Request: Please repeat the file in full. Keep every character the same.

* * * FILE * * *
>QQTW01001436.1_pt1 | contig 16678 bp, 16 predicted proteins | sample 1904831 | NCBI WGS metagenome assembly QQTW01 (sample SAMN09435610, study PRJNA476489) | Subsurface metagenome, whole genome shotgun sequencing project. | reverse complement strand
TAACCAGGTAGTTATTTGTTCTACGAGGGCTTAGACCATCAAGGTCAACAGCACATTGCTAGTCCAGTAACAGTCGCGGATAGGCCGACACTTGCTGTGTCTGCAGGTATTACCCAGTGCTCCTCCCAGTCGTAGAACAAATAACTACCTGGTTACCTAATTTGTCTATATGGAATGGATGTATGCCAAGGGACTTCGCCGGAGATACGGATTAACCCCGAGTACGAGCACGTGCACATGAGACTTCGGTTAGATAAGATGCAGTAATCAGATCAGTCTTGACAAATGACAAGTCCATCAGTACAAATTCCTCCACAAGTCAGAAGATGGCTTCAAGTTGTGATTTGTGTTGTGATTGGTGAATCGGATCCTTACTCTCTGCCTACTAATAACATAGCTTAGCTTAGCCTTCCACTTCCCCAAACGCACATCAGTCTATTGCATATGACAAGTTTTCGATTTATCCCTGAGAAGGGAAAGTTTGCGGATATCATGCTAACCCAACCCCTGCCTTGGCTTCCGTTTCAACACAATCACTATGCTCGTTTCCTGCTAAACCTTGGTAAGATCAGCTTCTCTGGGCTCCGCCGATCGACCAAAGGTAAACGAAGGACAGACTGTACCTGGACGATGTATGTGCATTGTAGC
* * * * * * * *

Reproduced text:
>QQTW01001436.1_pt1 | contig 16678 bp, 16 predicted proteins | sample 1904831 | NCBI WGS metagenome assembly QQTW01 (sample SAMN09435610, study PRJNA476489) | Subsurface metagenome, whole genome shotgun sequencing project. | reverse complement strand
TAACCAGGTAGTTATTTGTTCTACGAGGGCTTAGACCATCAAGGTCAACAGCACATTGCTAGTCCAGTAACAGTCGCGGATAGGCCGACACTTGCTGTGTCTGCAGGTATTACCCAGTGCTCCTCCCAGTCGTAGAACAAATAACTACCTGGTTACCTAATTTGTCTATATGGAATGGATGTATGCCAAGGGACTTCGCCGGAGATACGGATTAACCCCGAGTACGAGCACGTGCACATGAGACTTCGGTTAGATAAGATGCAGTAATCAGATCAGTCTTGACAAATGACAAGTCCATCAGTACAAATTCCTCCACAAGTCAGAAGATGGCTTCAAGTTGTGATTTGTGTTGTGATTGGTGAATCGGATCCTTACTCTCTGCCTACTAATAACATAGCTTAGCTTAGCCTTCCACTTCCCCAAACGCACATCAGTCTATTGCATATGACAAGTTTTCGATTTATCCCTGAGAAGGGAAAGTTTGCGGATATCATGCTAACCCAACCCCTGCCTTGGCTTCCGTTTCAACACAATCACTATGCTCGTTTCCTGCTAAACCTTGGTAAGATCAGCTTCTCTGGGCTCCGCCGATCGACCAAAGGTAAACGAAGGACAGACTGTACCTGGACGATGTATGTGCATTGTAGC